A journey into clinical education in dentistry leads to an epiphany

Cheryl Deslaurier, Arnaldo Perez - 1 May 2020

The journey of exploring alternate approaches to clinical education began over four years ago with the clinical education subgroup. The mandate of this group was to propose a new clinical model to use in the new DDS curriculum. The work led to discussions including questions like: "What does patient-centred care and person-centred care really mean, and is it inclusive of other aspects of dental school operations?" From there, the recently published manuscript titled, "Thinking Ecologically about Clinical Education in Dentistry," was born. Authored by Arnaldo Perez, Jacqueline Green, Sharon Compton, Steven Patterson, and Anthea Senior, this work is a collection of thoughts and perspectives on Clinic Education (CE) approaches in dentistry.

After a thorough review of the literature, the team found that the more common approaches to CE in dentistry (student-, patient-, and person-centred approaches) each had their own biases. They also noted that the conversation on approach to CE was gradually shifting from approach development (establishing guiding principles for CE) to system development (implementing the principles of the chosen CE approach).

They thought that this transition was, at best, premature since existing approaches had been described, but not critically challenged. As highlighted in the paper, developing CE systems informed by limited approaches will not substantially improve CE in academic dental institutions. Their critical appraisal of the current approaches led them to identify three main limitations. First, these approaches focused on the needs and interests of students and/or patients, so the interests of other stakeholders (e.g., instructors, administrators) were not sufficiently considered. Second, they were based on a "priority rationale" where the interests of a single stakeholder (e.g., patients) took precedence over those of others. Lastly, and perhaps more importantly, recent studies showed that prioritizing some interests might lead to neglect others.

As a response to these limitations, they discovered the Eco-centered approach. This approach does not prioritize the interests of a particular stakeholder (e.g., students' educational needs), but considers the interests of all stakeholders in a responsive, holistic, and sustainable manner. Indeed, mutual benefit and sustainability are the two main outcomes expected from the implementation of this new approach. They did not outline a system informed by this approach in the paper but discussed concrete actions that can be undertaken to develop such a system, which may likely be the next step of this project. The Eco-centered approach embraces the principles of multi-level influences and reciprocal causation. The former highlights that complex social systems like CE are better understood if factors at different levels (e.g., personal, interpersonal, organizational) are considered, while the latter stresses that "causality" within theses systems is never linear, but reciprocal in vertical and horizontal directions.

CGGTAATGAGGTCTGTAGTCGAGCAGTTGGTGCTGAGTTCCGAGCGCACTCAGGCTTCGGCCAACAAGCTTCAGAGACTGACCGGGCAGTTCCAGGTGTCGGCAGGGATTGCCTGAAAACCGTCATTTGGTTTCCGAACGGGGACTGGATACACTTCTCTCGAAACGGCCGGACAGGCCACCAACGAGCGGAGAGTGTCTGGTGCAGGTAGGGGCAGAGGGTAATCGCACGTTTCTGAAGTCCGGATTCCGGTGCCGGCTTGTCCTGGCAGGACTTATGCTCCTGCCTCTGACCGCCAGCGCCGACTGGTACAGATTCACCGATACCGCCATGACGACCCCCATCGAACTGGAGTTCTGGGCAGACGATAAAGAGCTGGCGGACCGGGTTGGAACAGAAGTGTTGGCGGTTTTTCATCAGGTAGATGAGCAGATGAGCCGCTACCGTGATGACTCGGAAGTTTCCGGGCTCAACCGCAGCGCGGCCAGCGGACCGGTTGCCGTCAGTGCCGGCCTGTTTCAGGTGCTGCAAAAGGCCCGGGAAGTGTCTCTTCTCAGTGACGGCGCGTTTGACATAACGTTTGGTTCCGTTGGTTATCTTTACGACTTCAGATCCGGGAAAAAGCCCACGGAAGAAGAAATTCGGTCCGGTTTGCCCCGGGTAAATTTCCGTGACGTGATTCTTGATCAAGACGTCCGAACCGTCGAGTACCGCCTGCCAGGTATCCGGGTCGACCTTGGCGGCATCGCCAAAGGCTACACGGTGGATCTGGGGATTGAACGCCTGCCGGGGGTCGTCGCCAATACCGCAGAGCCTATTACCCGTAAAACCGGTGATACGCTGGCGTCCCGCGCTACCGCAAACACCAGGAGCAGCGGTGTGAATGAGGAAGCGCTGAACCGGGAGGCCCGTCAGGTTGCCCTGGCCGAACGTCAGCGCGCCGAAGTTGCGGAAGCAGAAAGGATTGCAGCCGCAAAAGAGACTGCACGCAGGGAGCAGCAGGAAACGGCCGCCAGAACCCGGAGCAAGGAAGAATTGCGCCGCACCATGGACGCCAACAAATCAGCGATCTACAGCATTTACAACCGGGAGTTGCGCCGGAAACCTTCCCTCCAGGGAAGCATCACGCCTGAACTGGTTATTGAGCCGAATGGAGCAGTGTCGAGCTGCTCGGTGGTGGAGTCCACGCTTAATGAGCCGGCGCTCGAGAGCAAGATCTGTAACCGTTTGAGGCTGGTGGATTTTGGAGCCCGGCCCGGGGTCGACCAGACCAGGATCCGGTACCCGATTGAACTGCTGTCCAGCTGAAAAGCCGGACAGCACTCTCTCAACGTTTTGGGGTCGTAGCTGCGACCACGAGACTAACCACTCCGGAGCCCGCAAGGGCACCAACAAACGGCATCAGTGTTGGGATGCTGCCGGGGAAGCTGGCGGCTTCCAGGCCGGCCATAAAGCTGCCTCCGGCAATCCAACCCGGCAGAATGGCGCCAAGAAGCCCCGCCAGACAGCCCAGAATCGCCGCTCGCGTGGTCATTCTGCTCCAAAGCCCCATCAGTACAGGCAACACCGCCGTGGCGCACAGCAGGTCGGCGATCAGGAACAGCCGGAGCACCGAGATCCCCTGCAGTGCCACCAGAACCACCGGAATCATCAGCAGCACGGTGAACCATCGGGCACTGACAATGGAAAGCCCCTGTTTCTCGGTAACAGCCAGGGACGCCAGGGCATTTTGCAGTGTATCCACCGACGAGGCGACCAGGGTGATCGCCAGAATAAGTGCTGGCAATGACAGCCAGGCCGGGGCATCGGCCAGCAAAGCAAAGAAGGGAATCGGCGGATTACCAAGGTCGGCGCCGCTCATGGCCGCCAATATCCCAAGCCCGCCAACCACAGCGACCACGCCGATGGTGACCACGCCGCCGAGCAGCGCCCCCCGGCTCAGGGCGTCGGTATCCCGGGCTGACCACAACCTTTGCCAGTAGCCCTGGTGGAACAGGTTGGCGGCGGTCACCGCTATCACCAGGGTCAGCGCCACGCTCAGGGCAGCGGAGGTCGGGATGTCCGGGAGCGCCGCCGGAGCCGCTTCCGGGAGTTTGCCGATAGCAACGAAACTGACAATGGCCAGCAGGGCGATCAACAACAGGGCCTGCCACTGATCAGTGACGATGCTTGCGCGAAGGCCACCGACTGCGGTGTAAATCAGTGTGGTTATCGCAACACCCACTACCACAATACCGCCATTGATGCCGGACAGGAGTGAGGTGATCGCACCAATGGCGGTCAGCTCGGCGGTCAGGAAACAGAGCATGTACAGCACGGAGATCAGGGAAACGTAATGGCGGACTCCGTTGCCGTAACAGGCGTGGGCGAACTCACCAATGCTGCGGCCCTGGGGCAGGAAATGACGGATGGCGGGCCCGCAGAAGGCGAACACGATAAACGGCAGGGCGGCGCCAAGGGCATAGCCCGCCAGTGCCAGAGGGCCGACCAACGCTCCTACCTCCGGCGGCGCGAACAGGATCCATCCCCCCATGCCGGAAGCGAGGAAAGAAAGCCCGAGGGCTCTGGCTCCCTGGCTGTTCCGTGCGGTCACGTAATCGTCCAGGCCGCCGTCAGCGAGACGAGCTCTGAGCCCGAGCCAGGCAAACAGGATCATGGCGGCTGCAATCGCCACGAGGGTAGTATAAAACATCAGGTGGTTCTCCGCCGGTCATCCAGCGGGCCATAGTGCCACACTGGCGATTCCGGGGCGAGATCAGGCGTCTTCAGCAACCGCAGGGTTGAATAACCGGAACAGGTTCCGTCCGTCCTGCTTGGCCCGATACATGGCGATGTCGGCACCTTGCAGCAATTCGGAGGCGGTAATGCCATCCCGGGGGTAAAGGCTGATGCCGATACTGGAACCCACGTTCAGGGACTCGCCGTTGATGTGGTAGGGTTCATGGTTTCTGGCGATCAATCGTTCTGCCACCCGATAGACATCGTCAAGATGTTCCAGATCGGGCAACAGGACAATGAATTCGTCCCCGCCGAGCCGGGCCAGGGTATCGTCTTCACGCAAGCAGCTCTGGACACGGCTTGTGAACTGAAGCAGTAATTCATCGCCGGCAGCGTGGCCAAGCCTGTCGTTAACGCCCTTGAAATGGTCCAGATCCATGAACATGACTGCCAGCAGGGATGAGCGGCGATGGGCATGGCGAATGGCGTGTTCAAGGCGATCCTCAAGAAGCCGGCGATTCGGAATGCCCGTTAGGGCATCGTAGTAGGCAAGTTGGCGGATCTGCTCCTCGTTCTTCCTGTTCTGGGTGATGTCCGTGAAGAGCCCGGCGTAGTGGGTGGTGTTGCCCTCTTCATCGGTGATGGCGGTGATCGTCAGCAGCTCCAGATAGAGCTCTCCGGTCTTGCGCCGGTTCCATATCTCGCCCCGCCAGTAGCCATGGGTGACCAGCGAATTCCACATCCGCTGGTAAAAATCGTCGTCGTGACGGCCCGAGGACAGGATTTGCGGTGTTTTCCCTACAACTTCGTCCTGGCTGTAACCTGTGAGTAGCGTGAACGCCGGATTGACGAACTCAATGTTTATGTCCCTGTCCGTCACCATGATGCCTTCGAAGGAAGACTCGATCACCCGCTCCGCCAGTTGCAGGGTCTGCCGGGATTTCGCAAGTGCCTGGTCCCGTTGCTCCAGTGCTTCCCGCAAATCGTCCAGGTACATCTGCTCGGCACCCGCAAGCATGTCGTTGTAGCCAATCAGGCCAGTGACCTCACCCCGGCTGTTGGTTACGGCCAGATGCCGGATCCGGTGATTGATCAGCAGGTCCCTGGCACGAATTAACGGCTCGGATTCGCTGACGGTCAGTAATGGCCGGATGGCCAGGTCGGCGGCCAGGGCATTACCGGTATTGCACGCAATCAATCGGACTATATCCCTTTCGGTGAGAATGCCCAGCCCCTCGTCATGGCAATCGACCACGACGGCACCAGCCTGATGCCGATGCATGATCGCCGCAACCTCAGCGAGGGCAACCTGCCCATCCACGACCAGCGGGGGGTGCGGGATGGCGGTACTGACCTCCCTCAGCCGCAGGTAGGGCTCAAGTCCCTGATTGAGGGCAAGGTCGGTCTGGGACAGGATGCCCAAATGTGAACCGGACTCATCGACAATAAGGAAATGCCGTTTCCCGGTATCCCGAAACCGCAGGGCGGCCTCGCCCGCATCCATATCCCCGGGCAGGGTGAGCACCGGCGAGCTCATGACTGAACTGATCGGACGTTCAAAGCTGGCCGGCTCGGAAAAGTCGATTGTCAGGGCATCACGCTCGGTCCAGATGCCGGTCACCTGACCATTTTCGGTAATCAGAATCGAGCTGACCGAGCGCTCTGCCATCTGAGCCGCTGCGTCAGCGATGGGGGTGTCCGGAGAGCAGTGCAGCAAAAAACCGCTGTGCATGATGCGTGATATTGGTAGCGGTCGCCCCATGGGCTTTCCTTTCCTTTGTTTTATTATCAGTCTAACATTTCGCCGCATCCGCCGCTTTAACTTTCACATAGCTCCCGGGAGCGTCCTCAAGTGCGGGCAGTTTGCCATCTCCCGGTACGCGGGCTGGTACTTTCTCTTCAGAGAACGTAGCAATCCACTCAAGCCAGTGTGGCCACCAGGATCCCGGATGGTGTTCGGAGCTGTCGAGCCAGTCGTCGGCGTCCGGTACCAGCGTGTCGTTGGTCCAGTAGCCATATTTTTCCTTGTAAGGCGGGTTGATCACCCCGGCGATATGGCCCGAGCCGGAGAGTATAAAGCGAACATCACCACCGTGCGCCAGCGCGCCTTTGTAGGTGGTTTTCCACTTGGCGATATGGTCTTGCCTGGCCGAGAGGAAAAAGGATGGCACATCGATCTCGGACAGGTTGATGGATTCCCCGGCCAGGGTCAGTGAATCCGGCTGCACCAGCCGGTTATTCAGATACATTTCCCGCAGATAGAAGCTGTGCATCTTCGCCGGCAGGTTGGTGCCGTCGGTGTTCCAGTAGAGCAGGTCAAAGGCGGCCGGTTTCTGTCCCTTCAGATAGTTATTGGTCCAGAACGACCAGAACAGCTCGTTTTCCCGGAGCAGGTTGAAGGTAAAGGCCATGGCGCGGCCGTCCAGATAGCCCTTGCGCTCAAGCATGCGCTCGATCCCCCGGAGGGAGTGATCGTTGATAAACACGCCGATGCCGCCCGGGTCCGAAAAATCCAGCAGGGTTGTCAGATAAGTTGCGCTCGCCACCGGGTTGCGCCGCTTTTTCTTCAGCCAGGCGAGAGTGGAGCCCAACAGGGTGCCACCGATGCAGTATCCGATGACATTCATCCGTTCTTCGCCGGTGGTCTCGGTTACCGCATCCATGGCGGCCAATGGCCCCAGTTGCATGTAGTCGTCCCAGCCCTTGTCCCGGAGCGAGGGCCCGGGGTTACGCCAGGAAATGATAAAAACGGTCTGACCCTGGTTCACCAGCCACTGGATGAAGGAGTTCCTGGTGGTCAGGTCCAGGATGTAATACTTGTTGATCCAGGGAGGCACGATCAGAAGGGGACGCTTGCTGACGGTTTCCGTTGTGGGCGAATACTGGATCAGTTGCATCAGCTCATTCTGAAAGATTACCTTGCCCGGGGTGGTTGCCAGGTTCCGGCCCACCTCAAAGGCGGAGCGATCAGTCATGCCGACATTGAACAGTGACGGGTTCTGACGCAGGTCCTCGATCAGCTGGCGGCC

A great deal of the literature on dental education tells the story of the struggles dental schools face to meet their educational, patient care and research aspirations sustainably. Schools are somehow "thinking" ecologically in the pursuit of these interconnected aspirations. Therefore, an approach that articulates what dental schools are trying to do is timely and promising. The Eco-centered approach may be useful not only in dental education but also in other disciplines with similar complex educational systems. Thinking and acting ecologically in health professions education is no longer an option, but a necessity.

Read the article here.